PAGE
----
ISLAMABAD: Pakistan`s exports bounced back in September following a steep fall in the previous month, data released by the Ministry of Commerce showed on Friday.

The new fiscal year started on a posidve note as export proceeds grew 5.8 per cent in July but fell over 19pc in August. A steep fall was seen in exports since March when the government imposed lockdowns to contain the spread of coronavirus.

During the third month of FY21, export proceeds were reported at $1.872 billion, as against $1.769bn over the corresponding period of last year, showing a growth of 5.8pc.

In rupee terms, export proceeds increased 12.7pc year-onyear in September.

Between July and September, exports fell by 1pc to $5.457bn, from $5.513bn over the corresponding months of last year.

In FY20, exports fell by 6.83pc or $1.57bn to $21.4bn, compared to $22.97bn the previous year.Visible improvement was observed in export orders from international buyers, mainly in the textile and clothing sectors since May.

The government has also allowed exports of personal protection equipment including surgical masks. Pakistan is receivingorders from international markets with the return of coronavirus in the western countries.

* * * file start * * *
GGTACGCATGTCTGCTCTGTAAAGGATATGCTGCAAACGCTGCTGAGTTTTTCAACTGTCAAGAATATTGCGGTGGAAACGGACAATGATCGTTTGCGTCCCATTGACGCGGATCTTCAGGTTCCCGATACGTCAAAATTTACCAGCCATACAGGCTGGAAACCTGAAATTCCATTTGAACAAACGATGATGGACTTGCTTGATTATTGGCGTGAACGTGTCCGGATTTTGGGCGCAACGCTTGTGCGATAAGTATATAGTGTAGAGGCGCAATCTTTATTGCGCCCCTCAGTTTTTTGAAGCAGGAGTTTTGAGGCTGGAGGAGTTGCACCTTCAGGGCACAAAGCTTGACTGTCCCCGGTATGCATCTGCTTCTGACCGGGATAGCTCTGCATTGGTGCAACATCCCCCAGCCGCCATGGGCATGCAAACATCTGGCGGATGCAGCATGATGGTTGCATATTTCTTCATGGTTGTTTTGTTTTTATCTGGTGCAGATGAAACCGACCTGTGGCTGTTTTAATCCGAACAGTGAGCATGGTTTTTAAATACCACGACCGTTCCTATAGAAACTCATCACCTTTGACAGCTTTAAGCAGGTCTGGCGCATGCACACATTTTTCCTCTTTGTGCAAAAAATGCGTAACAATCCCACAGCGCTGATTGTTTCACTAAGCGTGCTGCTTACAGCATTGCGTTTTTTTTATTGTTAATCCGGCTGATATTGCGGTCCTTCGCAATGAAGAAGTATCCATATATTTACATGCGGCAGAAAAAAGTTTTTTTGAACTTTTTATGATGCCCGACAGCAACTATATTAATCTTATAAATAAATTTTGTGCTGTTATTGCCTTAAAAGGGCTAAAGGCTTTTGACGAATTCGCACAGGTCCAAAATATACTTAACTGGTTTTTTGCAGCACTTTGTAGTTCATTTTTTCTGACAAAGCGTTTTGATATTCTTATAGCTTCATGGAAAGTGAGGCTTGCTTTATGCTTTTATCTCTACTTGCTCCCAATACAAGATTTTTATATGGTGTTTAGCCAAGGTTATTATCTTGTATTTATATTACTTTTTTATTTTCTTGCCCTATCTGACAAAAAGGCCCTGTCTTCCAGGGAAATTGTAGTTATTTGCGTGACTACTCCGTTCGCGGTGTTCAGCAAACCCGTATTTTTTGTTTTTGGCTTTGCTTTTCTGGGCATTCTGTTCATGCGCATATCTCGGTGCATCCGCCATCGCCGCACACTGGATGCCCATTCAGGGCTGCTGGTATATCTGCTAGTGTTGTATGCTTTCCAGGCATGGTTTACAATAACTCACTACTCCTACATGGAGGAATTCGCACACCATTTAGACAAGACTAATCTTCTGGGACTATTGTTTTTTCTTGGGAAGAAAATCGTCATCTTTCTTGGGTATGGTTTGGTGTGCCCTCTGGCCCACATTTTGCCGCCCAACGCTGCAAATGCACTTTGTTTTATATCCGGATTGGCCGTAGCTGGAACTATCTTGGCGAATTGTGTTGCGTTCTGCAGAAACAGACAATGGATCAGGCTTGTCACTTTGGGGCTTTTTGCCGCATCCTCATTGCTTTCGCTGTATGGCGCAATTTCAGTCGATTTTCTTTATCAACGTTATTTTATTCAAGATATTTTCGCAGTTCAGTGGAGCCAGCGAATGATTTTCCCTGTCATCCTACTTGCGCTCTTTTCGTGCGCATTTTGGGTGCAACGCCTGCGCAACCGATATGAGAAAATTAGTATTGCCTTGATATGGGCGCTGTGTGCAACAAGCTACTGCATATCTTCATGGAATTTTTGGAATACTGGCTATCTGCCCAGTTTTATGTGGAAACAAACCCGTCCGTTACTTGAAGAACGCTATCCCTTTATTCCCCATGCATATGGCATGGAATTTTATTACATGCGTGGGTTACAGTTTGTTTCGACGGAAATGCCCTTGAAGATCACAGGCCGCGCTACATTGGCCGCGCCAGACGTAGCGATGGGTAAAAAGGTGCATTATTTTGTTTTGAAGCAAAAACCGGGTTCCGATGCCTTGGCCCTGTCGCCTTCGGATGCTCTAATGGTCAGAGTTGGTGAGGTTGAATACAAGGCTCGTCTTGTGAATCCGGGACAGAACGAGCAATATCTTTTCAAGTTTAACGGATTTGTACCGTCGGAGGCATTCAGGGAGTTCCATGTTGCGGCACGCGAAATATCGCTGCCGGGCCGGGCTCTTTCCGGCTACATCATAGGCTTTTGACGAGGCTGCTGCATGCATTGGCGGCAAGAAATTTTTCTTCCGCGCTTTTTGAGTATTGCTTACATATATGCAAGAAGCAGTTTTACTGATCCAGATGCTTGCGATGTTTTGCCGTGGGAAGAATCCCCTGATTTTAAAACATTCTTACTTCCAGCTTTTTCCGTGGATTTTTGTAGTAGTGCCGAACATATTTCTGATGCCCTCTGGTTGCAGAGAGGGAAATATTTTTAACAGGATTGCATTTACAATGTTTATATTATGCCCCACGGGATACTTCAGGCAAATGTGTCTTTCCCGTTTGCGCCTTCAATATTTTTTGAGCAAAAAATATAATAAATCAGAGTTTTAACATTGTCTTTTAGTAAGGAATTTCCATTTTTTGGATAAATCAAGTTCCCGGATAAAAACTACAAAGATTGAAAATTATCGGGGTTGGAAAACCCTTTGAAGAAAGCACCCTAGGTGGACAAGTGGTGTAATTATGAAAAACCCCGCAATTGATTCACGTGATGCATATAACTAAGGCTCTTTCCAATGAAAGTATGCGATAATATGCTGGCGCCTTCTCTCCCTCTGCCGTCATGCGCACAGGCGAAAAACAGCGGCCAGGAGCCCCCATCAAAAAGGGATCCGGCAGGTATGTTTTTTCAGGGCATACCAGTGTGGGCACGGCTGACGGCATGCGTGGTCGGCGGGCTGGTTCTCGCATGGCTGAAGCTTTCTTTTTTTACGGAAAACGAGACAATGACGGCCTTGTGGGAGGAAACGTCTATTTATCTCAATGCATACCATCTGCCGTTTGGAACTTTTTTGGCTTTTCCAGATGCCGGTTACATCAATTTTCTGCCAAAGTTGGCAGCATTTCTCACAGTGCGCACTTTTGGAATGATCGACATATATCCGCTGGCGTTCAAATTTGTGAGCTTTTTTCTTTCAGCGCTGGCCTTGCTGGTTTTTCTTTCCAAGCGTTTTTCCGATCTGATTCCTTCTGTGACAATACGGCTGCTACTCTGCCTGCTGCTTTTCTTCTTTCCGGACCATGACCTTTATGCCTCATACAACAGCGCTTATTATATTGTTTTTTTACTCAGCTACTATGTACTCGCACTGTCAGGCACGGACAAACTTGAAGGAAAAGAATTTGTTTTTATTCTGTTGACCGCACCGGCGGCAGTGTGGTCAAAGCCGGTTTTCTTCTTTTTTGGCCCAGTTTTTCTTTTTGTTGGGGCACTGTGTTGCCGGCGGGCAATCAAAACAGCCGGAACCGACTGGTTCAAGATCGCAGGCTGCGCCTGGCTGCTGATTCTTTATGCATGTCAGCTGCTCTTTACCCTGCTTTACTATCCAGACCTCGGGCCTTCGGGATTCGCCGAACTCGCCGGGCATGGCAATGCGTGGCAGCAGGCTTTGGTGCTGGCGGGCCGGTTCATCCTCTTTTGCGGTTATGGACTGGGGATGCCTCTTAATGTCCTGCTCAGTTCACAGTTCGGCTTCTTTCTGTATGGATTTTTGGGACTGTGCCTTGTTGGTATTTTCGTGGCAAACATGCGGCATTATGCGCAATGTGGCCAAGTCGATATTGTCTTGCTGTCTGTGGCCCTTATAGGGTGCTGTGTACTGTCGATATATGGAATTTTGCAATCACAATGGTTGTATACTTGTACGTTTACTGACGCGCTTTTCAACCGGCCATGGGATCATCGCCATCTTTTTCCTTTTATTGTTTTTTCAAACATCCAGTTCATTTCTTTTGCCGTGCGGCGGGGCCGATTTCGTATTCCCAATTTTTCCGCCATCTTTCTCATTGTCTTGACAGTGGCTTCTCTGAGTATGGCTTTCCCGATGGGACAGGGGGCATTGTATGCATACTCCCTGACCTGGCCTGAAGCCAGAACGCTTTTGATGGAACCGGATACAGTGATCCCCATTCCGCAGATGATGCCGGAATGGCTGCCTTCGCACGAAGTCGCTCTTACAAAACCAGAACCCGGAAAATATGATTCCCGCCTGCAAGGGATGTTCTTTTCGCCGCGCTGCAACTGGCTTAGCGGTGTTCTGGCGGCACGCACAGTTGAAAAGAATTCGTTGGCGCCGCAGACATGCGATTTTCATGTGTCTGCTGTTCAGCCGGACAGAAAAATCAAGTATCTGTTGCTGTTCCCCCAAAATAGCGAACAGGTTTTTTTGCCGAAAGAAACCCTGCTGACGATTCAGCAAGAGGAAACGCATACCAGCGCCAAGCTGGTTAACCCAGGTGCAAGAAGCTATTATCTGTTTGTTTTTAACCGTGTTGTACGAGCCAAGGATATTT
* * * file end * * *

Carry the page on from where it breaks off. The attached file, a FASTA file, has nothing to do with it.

Adviser to PM on Commerce and Investment Abdul Razak Dawood said that the export growth is better than the decrease of 15pc in August. `I still feel that with sufficient backlog of orderswe can do much better`, he remarked.

Besides executing current orders, he urged exporters to pursue more orders from existing markets and reach out to untapped markets. `I am hopeful that in October 2020 we will have further growth`, Dawood said.Meanwhile, imports posted a positive growth of 2.6pc in September to $3.884bn, as against $3.785bn over the corresponding month of last year. During 3MFY20, overall import bill dropped by 2.99pc to $10.882bn, down from $11.218bn over the corresponding months of last year.

The continuous decline in imports has provided some breathing space to help the government manage external account despite a downward trend in exports.

However, imports are now expected to bounce back in the coming months following abolishing of regulatory duty on imports of raw materials and semi-finished products.

In 2019-20, the import bill witnessed a steep decline of $10.29bn or 18.78pc to $44.509bn, compared to $54.799bn last year.

The country`s trade deficit also decreased by 0.2pc in September, mainly due to a growth in export proceeds. In absolute terms, the trade gap narrowed to $2.012bn, as compared to $2.016bn over the corresponding month of last year.

In the first three months, trade deficit narrowed by 4.94pc to $5.425bn, as against $5.707bn over the last year.

During FY20, it narrowed to $23.099bn, from $31.820bn.